My name is Musa Kurhula Baloyi. I was born in Malamulele, Limpopo, South Africa. I spend most of my time in Gauteng, South Africa, with my wife and son.
I went to school at Hlawulekani Primary School, Humula High School and Khatisa High School. I then studied at the Universities of Limpopo, Witwatersrand, and Cape Town at the African Institute for Mathematical Sciences.
I have worked for the following companies: IBM, ThoughtWorks, Standard Bank and Differential Capital. I currently work with Brighter Futures Tuition on a part-time basis. I run a company called Madyondza Consulting, which I founded, specialising in multiple services.
My current aim is to consolidate all that I have learnt and studied, and fuse it with my passions to build the Madyondza brand and company. These passions are many, namely innovation, software development, competitive programming, enterpreneurship, writing, education, finance and the Xitsonga language.
Please see a detailed profile of my studies, work and experience here.
It is hard to say what innovation is and what it is not. The ideas that I will showcase here may or may not be innovative. I've deliberately labelled this category "innovation" to avoid the more genius, provocative and calling for scrutiny "invention". In my life I have found that I would come up with different ways of doing things such that twice I've gone through patent processes. So I do think I can innovate if I toil. Too many ideas are the reason why I can never finish anything. Some of my ideas were due to a lack of knowledge and had been implemented by somebody else, some even perfectly implemented. But this is really a process of discovery more than anything. Knowing too much is bad for innovation, however, knowing too little is worse.
I wrote my first software program when I was 20. I am by no means a prodigy. This fact has deterred me from thinking I could ever be the best software developer, and create a Facebook or a Google. However, it has not deterred me from wanting to share my experiences writing software. There is a lot of work that has been done out there and I aim to dig and share. I was a computer science major and I am still to find that sweet spot where theory meets practice. The idea is to take this journey of pragmatism with a fair dose of theory. I am especially keen to investigate how software can be written in African languages. Since my mother tongue is Xitsonga, I have been experimenting with it. Another area I'm interested in is finance, so expect to see a few finance excursions.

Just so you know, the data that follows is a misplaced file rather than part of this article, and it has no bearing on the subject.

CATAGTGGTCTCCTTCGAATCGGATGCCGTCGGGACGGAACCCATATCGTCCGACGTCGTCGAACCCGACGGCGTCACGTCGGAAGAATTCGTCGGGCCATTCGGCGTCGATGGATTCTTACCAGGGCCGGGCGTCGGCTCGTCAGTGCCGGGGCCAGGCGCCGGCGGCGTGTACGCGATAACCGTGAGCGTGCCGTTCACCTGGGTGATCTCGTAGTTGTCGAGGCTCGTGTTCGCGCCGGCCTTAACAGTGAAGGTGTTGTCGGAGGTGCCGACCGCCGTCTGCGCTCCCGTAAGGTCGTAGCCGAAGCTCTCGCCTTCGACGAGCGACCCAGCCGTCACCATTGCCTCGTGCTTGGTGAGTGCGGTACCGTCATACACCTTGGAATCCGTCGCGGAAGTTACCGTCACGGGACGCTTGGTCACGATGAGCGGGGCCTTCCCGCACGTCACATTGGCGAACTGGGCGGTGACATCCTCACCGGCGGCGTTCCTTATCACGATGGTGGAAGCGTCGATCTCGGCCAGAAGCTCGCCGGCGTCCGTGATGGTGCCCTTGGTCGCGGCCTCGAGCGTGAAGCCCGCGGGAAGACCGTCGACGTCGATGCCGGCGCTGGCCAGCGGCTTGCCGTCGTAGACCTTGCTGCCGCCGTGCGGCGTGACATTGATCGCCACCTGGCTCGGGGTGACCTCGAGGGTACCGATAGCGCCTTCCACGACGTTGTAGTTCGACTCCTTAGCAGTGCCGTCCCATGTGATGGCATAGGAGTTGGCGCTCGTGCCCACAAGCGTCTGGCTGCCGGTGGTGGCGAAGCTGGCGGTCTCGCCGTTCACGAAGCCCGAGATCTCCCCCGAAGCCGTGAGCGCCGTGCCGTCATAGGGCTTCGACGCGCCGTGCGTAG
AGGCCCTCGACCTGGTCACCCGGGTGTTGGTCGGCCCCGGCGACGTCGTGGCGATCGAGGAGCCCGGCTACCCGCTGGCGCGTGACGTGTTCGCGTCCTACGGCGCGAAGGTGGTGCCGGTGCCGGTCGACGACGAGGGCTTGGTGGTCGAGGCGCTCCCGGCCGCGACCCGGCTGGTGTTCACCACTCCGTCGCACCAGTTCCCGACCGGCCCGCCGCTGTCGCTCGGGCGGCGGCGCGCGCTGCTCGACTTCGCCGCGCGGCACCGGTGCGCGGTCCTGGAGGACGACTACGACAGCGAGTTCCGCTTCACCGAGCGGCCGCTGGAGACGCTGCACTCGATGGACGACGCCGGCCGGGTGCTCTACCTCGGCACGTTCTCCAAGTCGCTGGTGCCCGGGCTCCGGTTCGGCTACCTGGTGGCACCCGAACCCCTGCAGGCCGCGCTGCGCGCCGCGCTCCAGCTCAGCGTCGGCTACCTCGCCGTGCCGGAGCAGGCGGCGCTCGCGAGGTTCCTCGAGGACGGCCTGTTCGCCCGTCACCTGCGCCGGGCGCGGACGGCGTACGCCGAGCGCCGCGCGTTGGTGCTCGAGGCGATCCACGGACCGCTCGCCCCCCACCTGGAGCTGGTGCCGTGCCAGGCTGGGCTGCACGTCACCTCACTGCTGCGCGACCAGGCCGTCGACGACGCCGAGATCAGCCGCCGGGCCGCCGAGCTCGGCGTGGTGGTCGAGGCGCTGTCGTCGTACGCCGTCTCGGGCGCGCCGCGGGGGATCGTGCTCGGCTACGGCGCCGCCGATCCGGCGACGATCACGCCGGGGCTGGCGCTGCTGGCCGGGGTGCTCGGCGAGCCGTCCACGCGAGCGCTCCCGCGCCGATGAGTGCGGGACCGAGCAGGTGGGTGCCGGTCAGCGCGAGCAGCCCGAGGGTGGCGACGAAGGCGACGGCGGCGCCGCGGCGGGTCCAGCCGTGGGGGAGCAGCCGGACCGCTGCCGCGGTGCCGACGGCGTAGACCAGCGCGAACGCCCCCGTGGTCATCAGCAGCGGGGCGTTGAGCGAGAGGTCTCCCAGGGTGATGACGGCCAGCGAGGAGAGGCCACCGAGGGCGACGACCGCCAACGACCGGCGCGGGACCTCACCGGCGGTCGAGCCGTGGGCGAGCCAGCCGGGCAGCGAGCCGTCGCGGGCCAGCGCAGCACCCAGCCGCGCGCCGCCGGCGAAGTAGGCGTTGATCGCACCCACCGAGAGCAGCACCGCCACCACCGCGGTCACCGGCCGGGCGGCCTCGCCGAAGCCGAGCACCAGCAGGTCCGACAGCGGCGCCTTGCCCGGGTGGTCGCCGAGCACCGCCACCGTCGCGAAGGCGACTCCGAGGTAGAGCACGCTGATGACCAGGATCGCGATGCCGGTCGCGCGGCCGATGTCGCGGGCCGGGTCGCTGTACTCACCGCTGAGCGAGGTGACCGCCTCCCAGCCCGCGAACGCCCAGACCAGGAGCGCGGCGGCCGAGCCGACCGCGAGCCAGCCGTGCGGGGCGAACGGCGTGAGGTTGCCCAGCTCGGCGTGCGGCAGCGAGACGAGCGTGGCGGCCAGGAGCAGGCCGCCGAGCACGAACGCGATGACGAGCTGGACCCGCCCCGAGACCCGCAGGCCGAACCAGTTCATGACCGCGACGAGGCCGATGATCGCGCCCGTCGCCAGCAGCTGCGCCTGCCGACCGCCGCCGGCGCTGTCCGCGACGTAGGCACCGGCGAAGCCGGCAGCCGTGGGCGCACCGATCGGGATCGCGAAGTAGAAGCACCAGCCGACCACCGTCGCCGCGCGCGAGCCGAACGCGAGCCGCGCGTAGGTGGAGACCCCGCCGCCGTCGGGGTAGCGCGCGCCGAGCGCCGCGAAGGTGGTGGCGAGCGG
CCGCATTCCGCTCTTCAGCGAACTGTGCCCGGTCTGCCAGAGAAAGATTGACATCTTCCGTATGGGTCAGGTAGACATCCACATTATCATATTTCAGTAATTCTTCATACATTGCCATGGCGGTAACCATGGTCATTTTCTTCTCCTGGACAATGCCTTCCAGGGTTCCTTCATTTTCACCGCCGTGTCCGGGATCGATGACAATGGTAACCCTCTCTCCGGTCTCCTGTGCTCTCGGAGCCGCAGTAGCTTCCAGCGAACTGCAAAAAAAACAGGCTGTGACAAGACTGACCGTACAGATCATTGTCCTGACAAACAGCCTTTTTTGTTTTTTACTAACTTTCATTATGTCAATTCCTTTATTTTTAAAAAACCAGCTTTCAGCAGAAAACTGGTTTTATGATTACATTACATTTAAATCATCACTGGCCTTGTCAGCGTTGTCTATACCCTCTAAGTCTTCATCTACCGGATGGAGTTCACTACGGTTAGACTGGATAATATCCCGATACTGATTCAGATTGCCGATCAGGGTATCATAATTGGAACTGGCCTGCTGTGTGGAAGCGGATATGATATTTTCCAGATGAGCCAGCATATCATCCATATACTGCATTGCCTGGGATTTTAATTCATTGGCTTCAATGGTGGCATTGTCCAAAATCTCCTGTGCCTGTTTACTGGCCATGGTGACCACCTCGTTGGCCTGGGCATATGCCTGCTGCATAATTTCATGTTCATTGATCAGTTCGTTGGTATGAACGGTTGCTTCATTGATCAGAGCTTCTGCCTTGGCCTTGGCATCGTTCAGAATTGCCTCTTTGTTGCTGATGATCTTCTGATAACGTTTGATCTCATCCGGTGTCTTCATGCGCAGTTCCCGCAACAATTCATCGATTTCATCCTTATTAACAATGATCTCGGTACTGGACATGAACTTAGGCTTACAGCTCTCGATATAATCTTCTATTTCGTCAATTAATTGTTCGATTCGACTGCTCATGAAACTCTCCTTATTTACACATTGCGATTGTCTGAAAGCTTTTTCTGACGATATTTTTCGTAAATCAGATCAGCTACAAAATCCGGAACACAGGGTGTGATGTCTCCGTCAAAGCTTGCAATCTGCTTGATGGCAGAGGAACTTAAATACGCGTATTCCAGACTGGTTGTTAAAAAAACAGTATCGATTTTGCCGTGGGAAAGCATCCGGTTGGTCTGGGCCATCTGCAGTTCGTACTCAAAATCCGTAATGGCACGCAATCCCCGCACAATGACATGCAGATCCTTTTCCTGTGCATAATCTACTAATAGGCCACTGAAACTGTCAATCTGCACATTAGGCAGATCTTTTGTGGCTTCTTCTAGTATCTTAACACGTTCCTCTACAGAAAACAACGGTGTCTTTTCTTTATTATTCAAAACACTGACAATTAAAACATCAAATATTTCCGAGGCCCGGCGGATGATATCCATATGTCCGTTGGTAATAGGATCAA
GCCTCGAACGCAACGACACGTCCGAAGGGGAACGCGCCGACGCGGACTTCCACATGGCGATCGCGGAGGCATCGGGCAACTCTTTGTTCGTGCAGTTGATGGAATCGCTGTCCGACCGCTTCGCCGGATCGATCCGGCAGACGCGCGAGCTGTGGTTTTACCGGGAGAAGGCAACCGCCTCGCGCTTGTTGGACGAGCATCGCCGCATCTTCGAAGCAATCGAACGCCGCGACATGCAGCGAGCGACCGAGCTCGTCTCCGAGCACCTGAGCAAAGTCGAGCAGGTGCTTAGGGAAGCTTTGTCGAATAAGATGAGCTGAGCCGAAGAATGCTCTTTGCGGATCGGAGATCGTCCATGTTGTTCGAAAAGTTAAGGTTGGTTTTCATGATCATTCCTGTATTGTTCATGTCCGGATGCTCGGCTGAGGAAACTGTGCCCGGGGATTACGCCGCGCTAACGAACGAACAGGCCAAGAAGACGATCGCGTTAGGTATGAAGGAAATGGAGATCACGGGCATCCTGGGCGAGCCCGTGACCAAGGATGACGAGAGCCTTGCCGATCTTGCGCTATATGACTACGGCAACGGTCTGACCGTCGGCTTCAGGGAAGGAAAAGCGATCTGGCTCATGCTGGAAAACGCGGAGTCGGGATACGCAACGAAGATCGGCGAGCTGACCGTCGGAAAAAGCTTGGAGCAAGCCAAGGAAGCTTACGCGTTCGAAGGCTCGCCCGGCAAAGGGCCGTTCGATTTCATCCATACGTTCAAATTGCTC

I have had a couple of failed attempts at business. Some of them were childish and naive, really. I sometimes wonder how I ever thought they could have worked. But I keep dreaming and trying, trying and learning, staying up and daydreaming. To me entrepreneurship is more about being enterprising. An enterprising person takes opportunities in front of them and makes the best of them. They also create opportunities. So this is a manner of living, versus a scheme to make money. Money is only one resource that we need to survive. There is time and relationships that are also very important. Make all these things work for you and you satisfy my definition of enterprising. Lately I've been drawn to making money without lifting a finger, by investing in businesses that will take care of the operations. As a beginner you want to run your own operations, until you realise that you can't.
Writing is the oldest of my professions. It started way back in grade 8 (the then standard 6). I wrote to practice my English. The first novel to read was called "A Bushveld Story". The English there was hectic. But the better I became in English the more I seemed to lose my Xitsonga. So I started writing in Xitsonga too. Soon enough I was writing about girls. My proudest works borrow from reality, and indeed they are not my works. It is life speaking. I have over 500 works of art and I will be sharing the less embarrassing ones on this platform.